When I found out I was pregnant with my first child, I was relatively new in the US and did not have any friends or family to offer me support or guidance. My husband worked long hours and I felt very alone, which led to severe prenatal depression. My doctor informed me about the Nurse-Family Partnership (NFP) program, a voluntary home visiting program available in my community, and asked if I would be interested in free support and guidance. I signed up right away! Needless to say, that was a turning point in my life as a mother.
My NFP nurse visited my home once every month and offered me companionship and support. I would read all kinds of things related to pregnancy online and ask her endless questions and she would always happily answer them. She would tell me facts from fiction and give me the right and accurate information. My nurse was there for my baby’s first bath, first solid food, first birthday, and more. At every step, she encouraged and motivated me that what I was doing was great and that I was an awesome mom.
I credit Nurse-Family Partnership for my healthy pregnancy, my positive outlook toward motherhood and the confident upbringing I am providing to my children now. I went from being depressed and not being sure if I even wanted a child, to having a healthy family life and two beautiful girls. But this might not have been possible if I did not have the support of a home visitor. I know women who do not have this opportunity because they do not qualify for a home visiting program for various reasons. I see the difference between my life and theirs. I see the difference in how I raised my newborns. A friend recently gave birth and had serious complications because she did not have postpartum help.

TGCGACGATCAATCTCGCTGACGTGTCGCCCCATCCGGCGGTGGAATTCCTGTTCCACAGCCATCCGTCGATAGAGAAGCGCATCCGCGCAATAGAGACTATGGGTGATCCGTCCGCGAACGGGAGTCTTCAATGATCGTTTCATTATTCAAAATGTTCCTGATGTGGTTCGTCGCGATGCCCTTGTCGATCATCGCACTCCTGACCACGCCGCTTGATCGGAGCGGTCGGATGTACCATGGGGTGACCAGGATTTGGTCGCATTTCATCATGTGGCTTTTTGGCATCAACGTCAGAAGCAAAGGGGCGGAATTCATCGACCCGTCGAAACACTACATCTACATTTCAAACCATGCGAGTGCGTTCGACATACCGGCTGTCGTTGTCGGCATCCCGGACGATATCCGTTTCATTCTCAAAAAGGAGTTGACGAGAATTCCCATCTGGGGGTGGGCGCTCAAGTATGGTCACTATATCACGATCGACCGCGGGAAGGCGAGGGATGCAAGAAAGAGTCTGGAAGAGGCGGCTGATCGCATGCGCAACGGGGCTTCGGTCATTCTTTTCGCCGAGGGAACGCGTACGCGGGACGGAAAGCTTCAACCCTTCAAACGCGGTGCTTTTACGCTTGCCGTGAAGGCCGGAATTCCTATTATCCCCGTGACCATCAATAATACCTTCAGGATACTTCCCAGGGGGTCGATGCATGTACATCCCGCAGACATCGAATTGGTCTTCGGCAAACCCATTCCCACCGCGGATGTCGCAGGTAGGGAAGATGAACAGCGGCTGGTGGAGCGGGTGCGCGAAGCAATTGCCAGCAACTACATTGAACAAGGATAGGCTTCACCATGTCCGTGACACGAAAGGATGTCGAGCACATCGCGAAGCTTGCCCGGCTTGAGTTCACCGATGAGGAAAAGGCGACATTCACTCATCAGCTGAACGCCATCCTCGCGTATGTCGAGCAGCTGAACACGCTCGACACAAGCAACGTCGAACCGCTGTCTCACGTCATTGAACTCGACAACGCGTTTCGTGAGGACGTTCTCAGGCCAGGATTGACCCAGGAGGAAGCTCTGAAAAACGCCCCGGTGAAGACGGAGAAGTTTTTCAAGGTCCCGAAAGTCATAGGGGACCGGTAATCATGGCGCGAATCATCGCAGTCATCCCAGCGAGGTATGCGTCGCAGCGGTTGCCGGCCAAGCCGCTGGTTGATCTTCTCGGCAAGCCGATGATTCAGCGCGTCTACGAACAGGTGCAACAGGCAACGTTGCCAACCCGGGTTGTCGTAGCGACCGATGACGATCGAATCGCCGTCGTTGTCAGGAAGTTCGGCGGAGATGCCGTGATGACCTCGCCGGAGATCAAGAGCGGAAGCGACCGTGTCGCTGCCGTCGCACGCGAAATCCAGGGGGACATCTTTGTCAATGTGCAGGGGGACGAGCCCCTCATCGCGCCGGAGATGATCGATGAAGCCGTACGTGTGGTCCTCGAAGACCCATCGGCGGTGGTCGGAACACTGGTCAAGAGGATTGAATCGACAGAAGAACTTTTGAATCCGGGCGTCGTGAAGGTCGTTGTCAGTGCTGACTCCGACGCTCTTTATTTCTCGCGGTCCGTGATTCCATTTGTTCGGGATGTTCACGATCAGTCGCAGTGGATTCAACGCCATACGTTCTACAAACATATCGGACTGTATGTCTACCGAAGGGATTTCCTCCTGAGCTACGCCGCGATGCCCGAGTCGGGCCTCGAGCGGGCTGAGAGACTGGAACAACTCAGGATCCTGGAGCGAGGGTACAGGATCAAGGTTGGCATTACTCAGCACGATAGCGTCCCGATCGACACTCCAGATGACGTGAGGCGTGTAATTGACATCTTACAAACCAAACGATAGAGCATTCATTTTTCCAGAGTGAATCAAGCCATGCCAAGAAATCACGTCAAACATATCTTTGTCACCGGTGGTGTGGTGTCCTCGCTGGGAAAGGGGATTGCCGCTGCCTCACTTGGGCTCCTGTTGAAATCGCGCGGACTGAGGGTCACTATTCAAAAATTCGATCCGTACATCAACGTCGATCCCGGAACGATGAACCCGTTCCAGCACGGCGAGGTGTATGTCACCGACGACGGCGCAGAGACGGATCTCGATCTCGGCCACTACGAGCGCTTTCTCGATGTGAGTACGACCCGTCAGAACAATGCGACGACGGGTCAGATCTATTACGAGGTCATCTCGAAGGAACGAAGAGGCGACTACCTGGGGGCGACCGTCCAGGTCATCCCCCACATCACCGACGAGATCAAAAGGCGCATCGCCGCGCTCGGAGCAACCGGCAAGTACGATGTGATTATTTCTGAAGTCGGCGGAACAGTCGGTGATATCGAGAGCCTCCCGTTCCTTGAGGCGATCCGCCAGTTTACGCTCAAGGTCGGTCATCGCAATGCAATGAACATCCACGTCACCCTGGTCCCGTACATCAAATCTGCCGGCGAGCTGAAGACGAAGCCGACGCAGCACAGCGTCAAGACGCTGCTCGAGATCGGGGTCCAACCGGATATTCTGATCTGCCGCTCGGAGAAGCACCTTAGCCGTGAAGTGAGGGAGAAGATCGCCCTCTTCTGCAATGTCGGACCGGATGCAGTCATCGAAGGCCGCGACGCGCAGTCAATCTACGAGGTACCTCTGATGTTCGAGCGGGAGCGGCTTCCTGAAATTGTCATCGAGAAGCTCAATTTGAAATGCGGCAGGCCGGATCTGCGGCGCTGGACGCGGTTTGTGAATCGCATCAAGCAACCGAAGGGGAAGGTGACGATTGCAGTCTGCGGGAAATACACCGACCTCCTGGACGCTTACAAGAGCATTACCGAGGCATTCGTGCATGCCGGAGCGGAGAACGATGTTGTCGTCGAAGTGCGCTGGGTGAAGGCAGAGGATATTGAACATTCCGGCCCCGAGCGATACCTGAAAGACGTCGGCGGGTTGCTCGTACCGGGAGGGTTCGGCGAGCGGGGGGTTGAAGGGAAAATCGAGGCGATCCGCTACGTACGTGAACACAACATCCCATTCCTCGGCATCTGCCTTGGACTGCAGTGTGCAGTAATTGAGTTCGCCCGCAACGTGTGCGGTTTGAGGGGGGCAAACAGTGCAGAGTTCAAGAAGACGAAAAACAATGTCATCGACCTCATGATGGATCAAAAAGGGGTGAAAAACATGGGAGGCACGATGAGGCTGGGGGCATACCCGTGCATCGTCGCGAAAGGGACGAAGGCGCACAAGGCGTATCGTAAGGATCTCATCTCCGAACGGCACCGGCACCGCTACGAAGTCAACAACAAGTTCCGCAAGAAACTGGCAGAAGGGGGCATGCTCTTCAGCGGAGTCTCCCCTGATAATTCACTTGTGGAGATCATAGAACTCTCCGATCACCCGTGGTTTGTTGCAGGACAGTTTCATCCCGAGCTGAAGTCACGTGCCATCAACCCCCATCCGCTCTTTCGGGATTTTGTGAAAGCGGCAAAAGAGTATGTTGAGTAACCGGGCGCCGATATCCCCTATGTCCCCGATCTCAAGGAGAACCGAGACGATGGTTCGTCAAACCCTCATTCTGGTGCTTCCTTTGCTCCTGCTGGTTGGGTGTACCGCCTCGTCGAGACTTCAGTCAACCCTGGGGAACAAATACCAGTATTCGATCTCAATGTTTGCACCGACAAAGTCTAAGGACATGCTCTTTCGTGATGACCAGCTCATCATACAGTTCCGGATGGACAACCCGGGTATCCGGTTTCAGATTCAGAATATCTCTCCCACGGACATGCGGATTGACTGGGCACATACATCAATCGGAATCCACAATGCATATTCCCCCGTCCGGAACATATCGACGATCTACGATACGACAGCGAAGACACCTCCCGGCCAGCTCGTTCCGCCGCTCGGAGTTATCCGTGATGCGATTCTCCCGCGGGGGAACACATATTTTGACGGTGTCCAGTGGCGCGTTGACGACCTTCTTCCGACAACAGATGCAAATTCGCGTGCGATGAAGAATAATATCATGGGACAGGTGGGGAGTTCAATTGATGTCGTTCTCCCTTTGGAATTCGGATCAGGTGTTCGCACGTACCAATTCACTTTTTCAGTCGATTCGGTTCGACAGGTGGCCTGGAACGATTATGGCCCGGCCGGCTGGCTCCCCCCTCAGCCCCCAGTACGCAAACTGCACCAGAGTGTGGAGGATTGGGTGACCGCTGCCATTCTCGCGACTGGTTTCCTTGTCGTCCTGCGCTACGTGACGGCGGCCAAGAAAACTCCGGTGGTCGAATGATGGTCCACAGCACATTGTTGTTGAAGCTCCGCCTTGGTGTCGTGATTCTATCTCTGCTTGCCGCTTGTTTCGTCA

Home visitation programs such as NFP are evidence-based and show that they lead to a healthy mother and child, a safe and stable family, increased school readiness and family economic self-sufficiency, fewer children involved in the child protection and juvenile justice systems and subsequently, a thriving community. Unfortunately, only about 5,000 NJ families actually benefit from home visiting services like NFP each year. Since there are approximately 300,000 infants and toddlers in our state, that means just 2% of families welcoming a new baby into their home receive these services.
That is why it is critical to support The Jackie Walorski Maternal and Child Home Visiting Act of 2022 (HR 8876). Named after the late Congresswoman, a true champion of home visiting who tragically passed away this summer, this legislation reauthorizes the Maternal, Infant, and Early Childhood Home Visiting (MIECHV) Program for five years and would provide the first-ever increase in funding to the program since its creation over a decade ago. Flat funding of this program has also prevented programs from reaching all the families with infants and toddlers who could benefit from these services and has caused widespread recruitment, retention and compensation issues with the home visiting workforce.
Reauthorization of this legislation is a smart investment in children and families - one that will surely pay off over time. A robust and timely reauthorization of the program by September 30, 2022 is needed so that families like mine can continue to receive these critical resources.